One would guess that, given the choice of being taxed at half their income with representation or at 10 per cent without, a majority would opt for the latter. But the expensive toothpaste of centralising statism (otherwise known as modern democracy) cannot be squeezed back into its tube.

Add to this the founding claim that, self-evidently, “all men are created equal”, and the ostensible justification for the revolutionary outburst begins to look even more nebulous. (As a clever American once quipped, “This truth had better be self-evident, because you sure as hell can’t prove it.”)

But that doesn’t mean there was no justification. There was: the advent of our soulless, anomic modernity adumbrated by the ‘Enlightenment’, whose clarion call the Founders heard in every tonal detail.

The ‘Enlightenment’ was animated by hatred of Christendom, its civilisation, philosophy and above all religion. It wasn’t by accident that most Founders were, at best, deists and haters of Trinitarian Christianity. (Many were also Masons, and the republic’s livery includes much Masonic imagery. It’s also worth noting that both the architecture of the shrines in Washington’s Tidal Basin, and the inscriptions inside, frankly proclaim their pagan origin.)

Jefferson was among them, and he rejoiced that the First Amendment built “a wall of separation between Church and State”. To make this wall impregnable, he created his own patchwork gospel, pasting into a notebook the bits he liked and omitting those he hated, which is to say anything miraculous.

St Augustine must have had a premonition of Jefferson when he wrote, “If you believe what you like in the gospel and reject what you do not like, it is not the gospel you believe but yourself.” In fact, solipsistic belief in self, curiously mixed with pandemic conformism, became a distinguishing feature of Americans, and not the most endearing one.

What was born on the 4th of July was the battering ram of modernity, the debaucher of everything sublime in our civilisation and the creator of “happiness”, understood in the crudest, materialistic sense.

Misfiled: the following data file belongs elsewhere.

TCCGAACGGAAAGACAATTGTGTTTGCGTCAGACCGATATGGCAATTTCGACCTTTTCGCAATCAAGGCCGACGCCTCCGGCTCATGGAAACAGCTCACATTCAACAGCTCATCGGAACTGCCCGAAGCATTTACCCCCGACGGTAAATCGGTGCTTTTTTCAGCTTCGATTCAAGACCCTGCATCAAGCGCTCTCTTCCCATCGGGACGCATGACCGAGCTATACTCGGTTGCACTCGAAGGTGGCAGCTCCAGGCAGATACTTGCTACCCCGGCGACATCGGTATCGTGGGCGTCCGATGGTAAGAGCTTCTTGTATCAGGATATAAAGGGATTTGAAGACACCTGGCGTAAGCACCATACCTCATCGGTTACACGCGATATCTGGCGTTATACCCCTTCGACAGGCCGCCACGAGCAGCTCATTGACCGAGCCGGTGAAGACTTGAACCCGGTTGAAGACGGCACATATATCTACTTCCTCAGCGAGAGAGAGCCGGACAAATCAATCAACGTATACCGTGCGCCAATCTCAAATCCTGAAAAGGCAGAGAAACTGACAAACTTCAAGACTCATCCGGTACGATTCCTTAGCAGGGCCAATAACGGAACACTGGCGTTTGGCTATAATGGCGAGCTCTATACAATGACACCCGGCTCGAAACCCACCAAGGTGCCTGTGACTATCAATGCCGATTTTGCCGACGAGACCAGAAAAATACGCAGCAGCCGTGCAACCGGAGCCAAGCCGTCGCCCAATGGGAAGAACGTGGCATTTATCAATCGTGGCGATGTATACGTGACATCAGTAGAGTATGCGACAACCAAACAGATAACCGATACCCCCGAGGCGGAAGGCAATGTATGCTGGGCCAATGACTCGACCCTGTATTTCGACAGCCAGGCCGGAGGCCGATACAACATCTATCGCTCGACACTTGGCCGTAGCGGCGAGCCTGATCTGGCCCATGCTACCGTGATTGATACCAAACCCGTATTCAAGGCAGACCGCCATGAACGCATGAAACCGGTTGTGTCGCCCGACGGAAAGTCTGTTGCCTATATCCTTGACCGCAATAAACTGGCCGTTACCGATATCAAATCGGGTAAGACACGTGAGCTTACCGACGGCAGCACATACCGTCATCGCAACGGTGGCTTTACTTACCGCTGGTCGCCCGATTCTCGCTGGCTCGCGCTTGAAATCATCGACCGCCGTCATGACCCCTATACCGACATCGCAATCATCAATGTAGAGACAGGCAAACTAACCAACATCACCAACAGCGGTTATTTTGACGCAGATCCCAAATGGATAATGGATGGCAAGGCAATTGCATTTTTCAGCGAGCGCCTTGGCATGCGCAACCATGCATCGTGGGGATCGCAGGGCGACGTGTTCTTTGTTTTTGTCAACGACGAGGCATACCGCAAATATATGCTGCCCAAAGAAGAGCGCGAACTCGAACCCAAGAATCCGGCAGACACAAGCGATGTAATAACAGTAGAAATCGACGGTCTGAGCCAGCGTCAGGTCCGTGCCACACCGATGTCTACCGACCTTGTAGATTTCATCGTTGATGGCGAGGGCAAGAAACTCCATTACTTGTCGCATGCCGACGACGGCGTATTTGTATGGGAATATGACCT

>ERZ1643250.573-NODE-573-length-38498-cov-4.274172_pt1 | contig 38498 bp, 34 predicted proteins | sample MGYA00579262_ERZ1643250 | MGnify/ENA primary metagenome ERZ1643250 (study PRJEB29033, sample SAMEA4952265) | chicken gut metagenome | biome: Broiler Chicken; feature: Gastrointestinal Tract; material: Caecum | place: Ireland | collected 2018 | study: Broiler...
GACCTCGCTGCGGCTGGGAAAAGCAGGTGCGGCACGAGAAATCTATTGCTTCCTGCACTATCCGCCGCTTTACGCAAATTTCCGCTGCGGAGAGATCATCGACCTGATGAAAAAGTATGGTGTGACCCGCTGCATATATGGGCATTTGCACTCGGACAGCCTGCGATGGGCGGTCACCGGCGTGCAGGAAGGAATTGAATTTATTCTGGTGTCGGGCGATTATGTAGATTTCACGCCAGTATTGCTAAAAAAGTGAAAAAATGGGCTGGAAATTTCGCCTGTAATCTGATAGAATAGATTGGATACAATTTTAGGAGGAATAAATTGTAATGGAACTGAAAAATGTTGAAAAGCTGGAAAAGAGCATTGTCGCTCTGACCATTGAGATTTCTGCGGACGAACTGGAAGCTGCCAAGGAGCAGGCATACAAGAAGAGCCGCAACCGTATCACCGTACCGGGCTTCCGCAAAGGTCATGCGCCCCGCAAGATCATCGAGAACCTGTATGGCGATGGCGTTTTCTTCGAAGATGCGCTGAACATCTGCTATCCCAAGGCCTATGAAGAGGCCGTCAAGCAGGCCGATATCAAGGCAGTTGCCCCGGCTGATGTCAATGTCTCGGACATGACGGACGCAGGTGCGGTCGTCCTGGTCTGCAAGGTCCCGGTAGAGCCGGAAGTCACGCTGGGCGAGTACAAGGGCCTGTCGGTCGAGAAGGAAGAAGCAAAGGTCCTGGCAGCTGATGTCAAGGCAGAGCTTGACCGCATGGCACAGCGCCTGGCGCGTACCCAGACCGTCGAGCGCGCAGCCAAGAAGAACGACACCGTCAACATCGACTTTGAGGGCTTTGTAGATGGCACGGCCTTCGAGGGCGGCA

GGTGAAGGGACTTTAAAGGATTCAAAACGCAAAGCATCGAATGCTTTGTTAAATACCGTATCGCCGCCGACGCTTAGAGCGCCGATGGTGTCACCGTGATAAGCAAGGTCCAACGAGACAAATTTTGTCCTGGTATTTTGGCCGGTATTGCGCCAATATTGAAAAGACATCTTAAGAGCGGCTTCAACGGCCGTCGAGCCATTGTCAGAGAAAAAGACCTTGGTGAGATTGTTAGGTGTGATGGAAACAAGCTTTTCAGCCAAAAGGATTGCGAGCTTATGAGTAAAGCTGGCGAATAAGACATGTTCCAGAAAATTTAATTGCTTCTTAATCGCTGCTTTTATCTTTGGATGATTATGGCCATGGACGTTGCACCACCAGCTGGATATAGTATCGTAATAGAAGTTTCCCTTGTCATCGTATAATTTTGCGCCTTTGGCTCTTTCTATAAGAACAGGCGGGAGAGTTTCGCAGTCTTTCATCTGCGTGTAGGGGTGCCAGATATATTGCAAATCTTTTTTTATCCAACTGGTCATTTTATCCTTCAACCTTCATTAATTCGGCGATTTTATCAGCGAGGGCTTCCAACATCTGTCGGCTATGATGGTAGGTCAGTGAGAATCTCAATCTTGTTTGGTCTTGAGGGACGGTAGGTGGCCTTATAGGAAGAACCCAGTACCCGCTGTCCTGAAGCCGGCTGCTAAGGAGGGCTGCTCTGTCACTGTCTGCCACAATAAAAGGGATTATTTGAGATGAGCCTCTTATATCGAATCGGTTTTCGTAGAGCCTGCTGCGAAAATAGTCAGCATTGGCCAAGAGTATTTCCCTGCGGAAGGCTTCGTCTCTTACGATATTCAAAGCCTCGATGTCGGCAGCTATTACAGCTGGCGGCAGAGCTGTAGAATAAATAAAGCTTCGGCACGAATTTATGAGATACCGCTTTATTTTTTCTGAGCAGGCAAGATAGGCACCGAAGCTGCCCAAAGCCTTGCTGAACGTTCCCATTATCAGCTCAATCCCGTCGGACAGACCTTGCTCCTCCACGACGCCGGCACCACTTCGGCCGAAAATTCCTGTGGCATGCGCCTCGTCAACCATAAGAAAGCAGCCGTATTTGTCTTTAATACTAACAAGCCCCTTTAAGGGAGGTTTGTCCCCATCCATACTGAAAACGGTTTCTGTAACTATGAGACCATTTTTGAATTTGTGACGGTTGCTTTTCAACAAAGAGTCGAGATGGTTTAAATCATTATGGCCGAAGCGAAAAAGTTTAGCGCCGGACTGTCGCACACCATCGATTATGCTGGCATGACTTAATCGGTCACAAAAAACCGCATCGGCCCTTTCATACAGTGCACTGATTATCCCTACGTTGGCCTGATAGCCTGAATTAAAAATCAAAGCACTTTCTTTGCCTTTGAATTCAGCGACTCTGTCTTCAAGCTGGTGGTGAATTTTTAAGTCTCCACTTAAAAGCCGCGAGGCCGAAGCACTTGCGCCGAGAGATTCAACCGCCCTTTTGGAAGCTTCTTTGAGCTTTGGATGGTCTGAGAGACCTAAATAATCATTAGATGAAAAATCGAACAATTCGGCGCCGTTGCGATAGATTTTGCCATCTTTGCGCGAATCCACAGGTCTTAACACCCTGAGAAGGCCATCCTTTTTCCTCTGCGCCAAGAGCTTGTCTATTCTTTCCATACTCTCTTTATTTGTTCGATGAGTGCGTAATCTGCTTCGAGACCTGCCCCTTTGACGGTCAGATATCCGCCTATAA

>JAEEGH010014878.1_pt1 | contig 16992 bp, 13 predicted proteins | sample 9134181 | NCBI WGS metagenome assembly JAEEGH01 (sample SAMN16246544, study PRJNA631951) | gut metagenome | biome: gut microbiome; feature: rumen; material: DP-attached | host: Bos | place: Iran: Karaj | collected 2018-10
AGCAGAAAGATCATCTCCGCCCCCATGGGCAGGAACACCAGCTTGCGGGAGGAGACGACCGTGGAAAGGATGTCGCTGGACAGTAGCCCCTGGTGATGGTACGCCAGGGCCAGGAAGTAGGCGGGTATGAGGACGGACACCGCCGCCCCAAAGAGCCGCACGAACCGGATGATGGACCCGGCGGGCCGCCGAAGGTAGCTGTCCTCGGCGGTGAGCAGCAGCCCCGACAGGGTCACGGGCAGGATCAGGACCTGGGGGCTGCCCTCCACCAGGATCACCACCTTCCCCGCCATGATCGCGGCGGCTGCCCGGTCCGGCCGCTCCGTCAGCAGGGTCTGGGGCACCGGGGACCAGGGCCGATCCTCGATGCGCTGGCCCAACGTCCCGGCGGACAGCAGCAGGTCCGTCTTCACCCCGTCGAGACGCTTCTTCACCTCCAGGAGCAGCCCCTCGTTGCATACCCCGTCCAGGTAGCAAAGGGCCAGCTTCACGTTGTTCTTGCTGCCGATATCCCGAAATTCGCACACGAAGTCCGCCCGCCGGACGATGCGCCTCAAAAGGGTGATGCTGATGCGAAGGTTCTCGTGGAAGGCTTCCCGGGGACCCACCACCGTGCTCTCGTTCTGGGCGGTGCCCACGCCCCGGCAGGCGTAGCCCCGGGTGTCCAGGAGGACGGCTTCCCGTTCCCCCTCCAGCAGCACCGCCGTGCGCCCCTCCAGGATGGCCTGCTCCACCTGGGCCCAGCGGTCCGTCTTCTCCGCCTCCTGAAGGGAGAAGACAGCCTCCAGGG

The American dream, summarized by Kennedy so forthrightly as “two chickens in every pot, two cars in every garage”, is the stuff of which nightmares used to be made, vulgarity raised to the altar of neo-pagan deities. Alas, the chickens and the cars aren’t strong enough adhesives to keep society together.

Hence the founding American anomie, while producing the ‘happiest’ society the world has ever known, has also created the most atomised and disjointed one. Moreover, Americans evince the characteristic smugness of a provincial autodidact, certain that he has solved all the little problems of life and now must teach others the only true way.

I hope you understand that everything I say is underpinned by an unspoken “with notable exceptions”. I do know many cultured and civilised Americans; in fact, I’m proud to number many among my friends and readers.

Those Americans I cordially congratulate on their 240th anniversary – except that I suspect they may not see it as a cause for celebration.

Still doubting that modern democracy is a travesty?

BrexitScrofulous youngsters are out in force, demanding a re-run of the referendum. Most of them are students or recent graduates, meaning they appear as ‘educated’ in the demographic rubric.